Davit Shatakishvili, Contributing Analyst, American University, Washington D.C
Europe’s Energy Independence Results in 2022
European Union countries imported a total of 155 billion cubic meters of Russian natural gas in 2021, prior to Russia’s invasion of Ukraine, which was about 45% of the EU’s total gas imports. Russia was also an important partner for Europe in supplying various other energy resources. In 2021, Europe bought 108 million tons of crude oil, 91 million tons of oil products and 51 million tons of coal from Russia. Dependence on Russian energy resources is particularly high in Central and Eastern Europe, where 18 nuclear power plants are operating, of which six are located in the Czech Republic, four each in Hungary and Slovakia, and two each in Finland and Bulgaria. They depend on Russian services and fuel elements supplied by the Russian state nuclear energy corporation “Rosatom”.
In 2022, Europe significantly reduced its energy dependence on Russia, although this process was also promoted by the Kremlin’s own decisions, such as the obligation for gas buyers to pay in Rubles and the suspension of gas supplies through the Nord Stream 1 gas pipeline, which ultimately reduced Russian natural gas exports to Europe by 80 billion cubic meters. The EU sanctions also played an important role in Europe’s energy independence, for example, the embargo on Russian coal and crude oil imposed by the fifth and sixth packages of sanctions, as well as the decision of the G7 states and the European Union to set an upper limit on the selling price of Russian crude oil, which was determined at 60 USD. Thus, as a result of Western decisions, the share of Russian energy products in the European market is at the lowest level in recent decades.
Europe’s strategic goal during 2022 was to diversify its natural gas suppliers, and the bloc achieved tangible results in doing so. Last year, Europe increased its gas supply from Azerbaijan to 11.4 billion cubic meters, while in 2021 this figure was 8.1 billion cubic meters. Along with this, in July of last year, the President of Azerbaijan Ilham Aliyev and the President of the European Commission, Ursula von der Leyen, signed an agreement which envisages the doubling of Azerbaijani gas exports to Europe by 2027. On November 15, 2022, the Russian state company “Gazprom” signed a contract with Azerbaijan’s Socar for the supply of 1 billion cubic meters of gas until March 2023. It is likely that Azerbaijan needed Russian gas to meet its domestic consumption, in order to release its gas reserves and fulfill its agreement with Brussels to increase natural gas supplies by the end of the year. In terms of the long-term strategy, Azerbaijan still has a lot of work to do, both in improving natural gas infrastructure and in increasing domestic production, as well as partnering with countries in the Caspian region to meet the goals of doubling gas supplies to Europe. At present, there is no talk of long-term cooperation with Russia, and with the sanctions in place, Azerbaijan is less likely to agree to such a condition.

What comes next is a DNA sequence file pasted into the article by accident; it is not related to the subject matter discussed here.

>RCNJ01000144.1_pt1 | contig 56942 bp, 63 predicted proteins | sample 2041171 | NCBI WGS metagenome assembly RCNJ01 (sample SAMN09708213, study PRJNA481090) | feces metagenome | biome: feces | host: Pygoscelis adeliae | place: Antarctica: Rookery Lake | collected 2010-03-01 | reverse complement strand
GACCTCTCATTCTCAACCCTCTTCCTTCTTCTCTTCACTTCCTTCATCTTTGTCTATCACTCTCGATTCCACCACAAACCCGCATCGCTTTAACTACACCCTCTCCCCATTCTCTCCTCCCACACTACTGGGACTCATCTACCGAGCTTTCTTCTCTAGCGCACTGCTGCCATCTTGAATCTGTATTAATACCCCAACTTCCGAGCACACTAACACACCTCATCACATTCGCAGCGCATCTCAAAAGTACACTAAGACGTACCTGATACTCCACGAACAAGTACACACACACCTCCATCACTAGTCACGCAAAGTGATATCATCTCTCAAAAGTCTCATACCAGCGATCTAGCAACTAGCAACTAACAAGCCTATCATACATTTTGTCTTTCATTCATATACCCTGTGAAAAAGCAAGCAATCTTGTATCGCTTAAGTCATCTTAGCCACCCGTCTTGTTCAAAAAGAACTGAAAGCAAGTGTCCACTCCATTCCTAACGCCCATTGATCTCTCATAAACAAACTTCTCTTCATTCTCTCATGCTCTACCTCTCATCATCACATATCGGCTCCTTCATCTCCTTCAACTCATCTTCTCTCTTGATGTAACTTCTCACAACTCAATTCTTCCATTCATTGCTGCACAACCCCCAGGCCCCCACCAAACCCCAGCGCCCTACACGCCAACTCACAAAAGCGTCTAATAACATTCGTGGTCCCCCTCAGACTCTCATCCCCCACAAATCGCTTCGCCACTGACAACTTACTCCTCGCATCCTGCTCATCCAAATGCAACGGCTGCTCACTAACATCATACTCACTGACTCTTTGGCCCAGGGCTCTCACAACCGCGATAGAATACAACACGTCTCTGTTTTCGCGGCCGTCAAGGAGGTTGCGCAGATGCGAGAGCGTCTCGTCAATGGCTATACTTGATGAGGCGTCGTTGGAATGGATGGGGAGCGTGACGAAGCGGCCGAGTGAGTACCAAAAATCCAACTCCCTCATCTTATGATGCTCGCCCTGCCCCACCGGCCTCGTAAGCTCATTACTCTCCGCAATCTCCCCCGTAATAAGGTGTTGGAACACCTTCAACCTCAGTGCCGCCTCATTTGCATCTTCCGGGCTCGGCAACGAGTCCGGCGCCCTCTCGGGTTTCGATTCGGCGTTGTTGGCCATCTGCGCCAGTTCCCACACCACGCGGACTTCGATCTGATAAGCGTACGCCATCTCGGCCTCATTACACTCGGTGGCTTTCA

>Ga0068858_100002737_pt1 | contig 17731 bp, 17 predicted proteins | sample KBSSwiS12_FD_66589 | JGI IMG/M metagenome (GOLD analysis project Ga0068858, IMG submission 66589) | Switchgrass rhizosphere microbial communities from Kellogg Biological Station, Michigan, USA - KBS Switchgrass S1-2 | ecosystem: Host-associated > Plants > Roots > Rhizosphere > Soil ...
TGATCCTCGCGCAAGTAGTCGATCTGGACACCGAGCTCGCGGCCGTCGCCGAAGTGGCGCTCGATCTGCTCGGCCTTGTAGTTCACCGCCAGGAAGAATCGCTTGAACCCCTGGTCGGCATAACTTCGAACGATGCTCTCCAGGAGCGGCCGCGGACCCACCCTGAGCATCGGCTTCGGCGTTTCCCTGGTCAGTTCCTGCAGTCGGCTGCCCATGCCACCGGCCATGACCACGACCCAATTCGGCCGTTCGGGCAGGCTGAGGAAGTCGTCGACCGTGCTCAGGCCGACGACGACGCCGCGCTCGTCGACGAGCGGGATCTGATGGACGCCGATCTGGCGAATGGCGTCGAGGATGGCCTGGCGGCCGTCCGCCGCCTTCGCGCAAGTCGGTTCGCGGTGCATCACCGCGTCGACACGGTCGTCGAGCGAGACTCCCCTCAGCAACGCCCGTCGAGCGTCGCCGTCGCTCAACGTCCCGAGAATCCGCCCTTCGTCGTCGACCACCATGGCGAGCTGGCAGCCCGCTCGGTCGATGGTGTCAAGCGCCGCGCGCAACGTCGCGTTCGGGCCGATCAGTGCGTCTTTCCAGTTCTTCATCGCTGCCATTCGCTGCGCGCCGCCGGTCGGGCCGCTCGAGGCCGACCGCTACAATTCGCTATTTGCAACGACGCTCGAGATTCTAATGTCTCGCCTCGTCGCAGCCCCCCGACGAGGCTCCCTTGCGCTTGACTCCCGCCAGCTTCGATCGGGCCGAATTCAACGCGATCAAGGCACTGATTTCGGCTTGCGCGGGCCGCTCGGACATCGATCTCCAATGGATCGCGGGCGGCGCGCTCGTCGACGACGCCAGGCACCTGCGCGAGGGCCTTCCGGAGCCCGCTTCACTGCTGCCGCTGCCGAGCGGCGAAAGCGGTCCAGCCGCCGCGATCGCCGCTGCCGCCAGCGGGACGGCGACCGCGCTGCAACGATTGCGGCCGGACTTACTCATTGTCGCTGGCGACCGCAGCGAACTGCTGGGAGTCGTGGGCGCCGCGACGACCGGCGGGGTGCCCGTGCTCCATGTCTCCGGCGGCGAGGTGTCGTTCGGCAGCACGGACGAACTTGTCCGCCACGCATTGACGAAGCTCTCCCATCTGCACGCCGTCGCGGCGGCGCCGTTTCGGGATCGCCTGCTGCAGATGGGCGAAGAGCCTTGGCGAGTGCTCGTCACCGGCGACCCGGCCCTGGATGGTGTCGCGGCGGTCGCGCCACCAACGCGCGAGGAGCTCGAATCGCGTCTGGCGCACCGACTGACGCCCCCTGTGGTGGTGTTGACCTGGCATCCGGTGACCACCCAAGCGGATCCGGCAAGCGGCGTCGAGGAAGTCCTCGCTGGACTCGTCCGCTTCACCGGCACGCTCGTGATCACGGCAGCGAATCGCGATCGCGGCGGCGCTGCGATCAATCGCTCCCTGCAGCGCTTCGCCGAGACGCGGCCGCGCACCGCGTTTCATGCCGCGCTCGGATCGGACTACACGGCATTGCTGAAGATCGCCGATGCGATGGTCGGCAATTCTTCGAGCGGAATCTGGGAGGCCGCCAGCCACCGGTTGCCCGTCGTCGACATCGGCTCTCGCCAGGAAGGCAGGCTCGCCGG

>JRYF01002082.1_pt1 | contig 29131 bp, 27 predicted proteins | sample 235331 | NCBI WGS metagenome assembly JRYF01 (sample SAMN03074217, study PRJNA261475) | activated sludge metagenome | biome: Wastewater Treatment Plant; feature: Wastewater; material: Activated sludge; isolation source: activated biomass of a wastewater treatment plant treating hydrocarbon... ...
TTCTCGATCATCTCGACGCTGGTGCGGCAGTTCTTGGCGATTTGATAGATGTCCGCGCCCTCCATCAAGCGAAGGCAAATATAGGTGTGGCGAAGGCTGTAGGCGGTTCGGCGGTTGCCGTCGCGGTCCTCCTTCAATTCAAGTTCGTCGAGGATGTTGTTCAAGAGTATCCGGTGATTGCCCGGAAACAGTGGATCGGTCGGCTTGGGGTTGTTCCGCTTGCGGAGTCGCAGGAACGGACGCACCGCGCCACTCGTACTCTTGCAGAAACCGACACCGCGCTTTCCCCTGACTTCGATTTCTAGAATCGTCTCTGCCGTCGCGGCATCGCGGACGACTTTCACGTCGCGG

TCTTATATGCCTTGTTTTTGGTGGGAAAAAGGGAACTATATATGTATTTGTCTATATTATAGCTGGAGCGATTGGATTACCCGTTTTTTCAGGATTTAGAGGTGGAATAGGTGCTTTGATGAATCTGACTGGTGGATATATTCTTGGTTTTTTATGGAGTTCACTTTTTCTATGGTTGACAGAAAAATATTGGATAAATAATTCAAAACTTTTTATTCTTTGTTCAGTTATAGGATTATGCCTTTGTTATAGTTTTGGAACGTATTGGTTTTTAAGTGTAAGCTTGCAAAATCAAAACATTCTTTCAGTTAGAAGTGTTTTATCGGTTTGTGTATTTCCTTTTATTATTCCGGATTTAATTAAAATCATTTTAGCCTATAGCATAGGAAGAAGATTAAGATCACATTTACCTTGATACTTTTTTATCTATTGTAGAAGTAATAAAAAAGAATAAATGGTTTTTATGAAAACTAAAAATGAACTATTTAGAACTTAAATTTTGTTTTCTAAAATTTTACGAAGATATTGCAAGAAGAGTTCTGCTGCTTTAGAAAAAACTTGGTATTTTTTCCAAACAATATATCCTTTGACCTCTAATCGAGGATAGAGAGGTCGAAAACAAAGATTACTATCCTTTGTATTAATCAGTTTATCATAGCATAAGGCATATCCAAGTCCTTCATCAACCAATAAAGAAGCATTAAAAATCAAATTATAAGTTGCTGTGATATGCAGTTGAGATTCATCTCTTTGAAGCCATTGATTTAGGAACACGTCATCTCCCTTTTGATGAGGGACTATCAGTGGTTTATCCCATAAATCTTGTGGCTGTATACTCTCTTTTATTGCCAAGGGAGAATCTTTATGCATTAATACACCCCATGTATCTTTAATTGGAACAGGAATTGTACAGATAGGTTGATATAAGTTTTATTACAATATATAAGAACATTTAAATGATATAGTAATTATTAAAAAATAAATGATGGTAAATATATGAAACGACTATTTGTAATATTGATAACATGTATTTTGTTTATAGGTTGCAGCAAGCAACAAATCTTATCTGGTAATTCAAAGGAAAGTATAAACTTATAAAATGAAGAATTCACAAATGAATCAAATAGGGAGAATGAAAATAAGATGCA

Natural gas supplies also increased from Norway, from 82 to 90 bcm. Certain countries signed individual contracts with Algeria, Qatar, Egypt and Central Asian states. It is worth mentioning the example of Germany, which was the most dependent in Europe on Russian gas: Now the country has gained full energy independence from Moscow. It is also an important mark of success that in 2022, the EU member states reduced natural gas consumption by about 12%. As such, Russia’s plans and decades of methodology, often seeing the Kremlin using energy resources as a tool for political-economic blackmail, have simply collapsed.
Current Challenges and Future Projections
In terms of energy independence, despite the important steps taken in 2022, there are still some risks and challenges ahead for Europe. According to the International Energy Agency (IEA), the current energy threats have not yet subsided, as prices are still volatile and sensitive, and certain countries still have serious problems in their gas-dependent industrial sectors. According to the IEA, in 2023, the already small amount of natural gas flows from Russia to Europe (about 20 billion bcm per year) may be further reduced, and even completely stopped, which will make circumstances even more difficult to handle. Additionally, as reported by the IEA, the EU gas deficit is projected to be 57 bcm in 2023, which is about 14.5% of the total consumption. According to their calculations, the total demand for natural gas in the European Union will be 392 billion cubic meters. Therefore, experts see the necessity to reduce EU gas consumption by 13-20%.